- 名古屋大学森林科学研究 (ISSN:13442457)
- vol.22, pp.27-47, 2003-12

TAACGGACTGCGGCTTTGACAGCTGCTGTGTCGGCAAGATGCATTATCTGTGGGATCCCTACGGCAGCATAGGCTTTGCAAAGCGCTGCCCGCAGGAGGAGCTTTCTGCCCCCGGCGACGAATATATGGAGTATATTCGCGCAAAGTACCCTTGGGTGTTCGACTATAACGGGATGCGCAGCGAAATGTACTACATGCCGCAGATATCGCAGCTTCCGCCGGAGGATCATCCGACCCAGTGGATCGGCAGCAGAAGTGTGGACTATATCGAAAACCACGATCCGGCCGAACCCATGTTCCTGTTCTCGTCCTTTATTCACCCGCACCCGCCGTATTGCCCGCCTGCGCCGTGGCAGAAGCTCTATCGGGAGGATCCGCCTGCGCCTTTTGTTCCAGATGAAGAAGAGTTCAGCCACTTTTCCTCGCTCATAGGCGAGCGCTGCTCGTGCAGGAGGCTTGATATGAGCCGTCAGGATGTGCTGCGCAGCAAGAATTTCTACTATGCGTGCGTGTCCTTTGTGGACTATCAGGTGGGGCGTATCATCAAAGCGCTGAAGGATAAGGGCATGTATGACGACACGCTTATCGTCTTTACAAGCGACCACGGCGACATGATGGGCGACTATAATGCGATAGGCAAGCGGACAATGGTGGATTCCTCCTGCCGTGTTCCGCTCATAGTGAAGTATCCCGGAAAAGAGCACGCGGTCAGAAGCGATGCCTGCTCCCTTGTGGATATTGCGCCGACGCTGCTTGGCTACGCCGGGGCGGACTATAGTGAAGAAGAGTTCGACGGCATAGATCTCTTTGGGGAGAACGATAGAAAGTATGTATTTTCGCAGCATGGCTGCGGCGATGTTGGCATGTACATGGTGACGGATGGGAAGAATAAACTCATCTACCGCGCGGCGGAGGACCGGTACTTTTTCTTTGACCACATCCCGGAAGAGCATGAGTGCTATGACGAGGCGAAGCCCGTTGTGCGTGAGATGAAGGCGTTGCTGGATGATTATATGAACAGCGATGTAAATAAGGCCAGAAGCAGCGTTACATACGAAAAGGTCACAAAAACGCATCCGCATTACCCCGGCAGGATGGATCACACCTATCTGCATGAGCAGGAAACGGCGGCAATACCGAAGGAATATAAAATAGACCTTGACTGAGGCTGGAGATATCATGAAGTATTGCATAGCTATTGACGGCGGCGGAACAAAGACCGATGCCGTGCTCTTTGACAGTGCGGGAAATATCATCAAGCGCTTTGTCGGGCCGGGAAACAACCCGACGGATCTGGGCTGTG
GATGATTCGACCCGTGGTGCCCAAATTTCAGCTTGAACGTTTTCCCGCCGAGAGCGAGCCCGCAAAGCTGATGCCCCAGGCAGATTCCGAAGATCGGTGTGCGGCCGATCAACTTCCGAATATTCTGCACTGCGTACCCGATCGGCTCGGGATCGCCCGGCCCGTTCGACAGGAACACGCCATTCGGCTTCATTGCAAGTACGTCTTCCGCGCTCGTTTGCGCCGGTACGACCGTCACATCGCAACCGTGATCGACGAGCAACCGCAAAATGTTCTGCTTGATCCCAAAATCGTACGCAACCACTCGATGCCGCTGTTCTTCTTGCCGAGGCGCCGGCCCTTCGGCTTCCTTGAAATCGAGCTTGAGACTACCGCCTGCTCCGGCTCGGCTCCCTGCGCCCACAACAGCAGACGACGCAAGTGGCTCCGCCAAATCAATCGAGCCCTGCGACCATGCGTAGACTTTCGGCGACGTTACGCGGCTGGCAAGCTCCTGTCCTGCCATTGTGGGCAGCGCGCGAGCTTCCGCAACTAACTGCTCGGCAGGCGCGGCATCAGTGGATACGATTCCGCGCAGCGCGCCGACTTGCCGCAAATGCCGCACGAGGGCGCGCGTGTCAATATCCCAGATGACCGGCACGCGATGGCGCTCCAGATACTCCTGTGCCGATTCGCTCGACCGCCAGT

特定のアリ種に巣場所と栄養体を提供する代わりに植食者からの防衛をその共生アリに委ねている。東南アジア熱帯に分布するオオバギ属のアリ植物の4種、M.winkleri, M.trachyphylla, M.beccariana, M.bancana を対象に、どのような生態学的要因がアリ植物-共生アリ間の種の組み合わせの特異性を高めているのかということについて実証的に明らかにするために本研究は行われた。これら4種が分布している、マレーシア国サラワク州ランビルヒルズ国立公園とその近隣の二次林において、すべての観察・実験が行われた。In the tropics, many species of plants have mutualistic symbiosis with ants. The myrmecophytism is a typical mutualism between plants(myrmecophytes) and ants. Macaranga (Euphorbiaceae) is a tree genus of approximately 280 species, and includes many obligate myrmecophytic species. Macaranga myrmecophytes provide nest sites and food (food bodies) for their symbiont ants; in turn, the plant-ants protect their host plants from herbivores and clinging vines. One species of Macaranga myrmecophyte has a symbiotic relationship exclusively with only one or two ant species that are specialized to colonize the myrmecophyte or a few Macaranga species, including it. In some localities, multiple Macaranga myrmecophytic species coexist in the same microhabitat ; the spatial distributions of mature trees of such sympatric Macaranga species are highly overlapped at a microhabitat scale. However, the species-specificity in the partnership of the Macaranga-Crematogaster myrmecophytism has been highly maintained there. In this study, first, we examined the mechanisms that maintained such high species-specificity in Macaranga-Crematogaster myrmecophytism. As a key process that is involved in the mechanisms, we focused on settling-plant selection of the partner Macaranga seedlings by single foundress Crematogaster. The field observation showed that foundress queens are able to select correctly their partner plant species, and thus that species-specificity is consequently through the settling-plant selection. However, a number of Macaranga myrmecophytes were observed to be settled by foundress queens of non-partner ants, which settled into stem internodes of Macaranga seedings of sympatric Macaranga myrmecophytes species in the field. This means that settling-plant selection by foundress queen is insufficient to maintain the high species-specificity. Therefore, we hypothesized that the higher mortality in ant colonies and plants that are colonized by the ant species that are not specific to the plants might complementarily maintain the species-specificity. Second, to test the hypothe sis, we experimantally swapped the partner species of symbiont ants between the three Macaranga myrmecophyte species and monitored the survival rates of the plants and ant colonies. The results support the hypothesis. When queens of a ant species that is non-specific to a plant species were forced to colonize the seedlings of the plant, the mortality rates were significantly higher than those when they colonized seedlings of the other plant species to which the ant species is specialized. Third, to examine the intraspecific variation in the status of the ant-plant symbiosis among microhabitats of different light conditions, we investigated the species composition of nesting ants and the herbivory damage on M.bancana saplings by field observation and sampling in the primary and secondary forests in Sarawak. In addition, the effectiveness of non-ant (physical and chemical) defenses were estimated by feeding the larvae of a polyphagous lepidopteran with M.bancana leaves from saplings in the two types of forests. The results suggest that the symbiosis between ants and M.bancana is looser and the non-ant-defenses are stronger in secondary forests, where light is more intense, than in primary forests.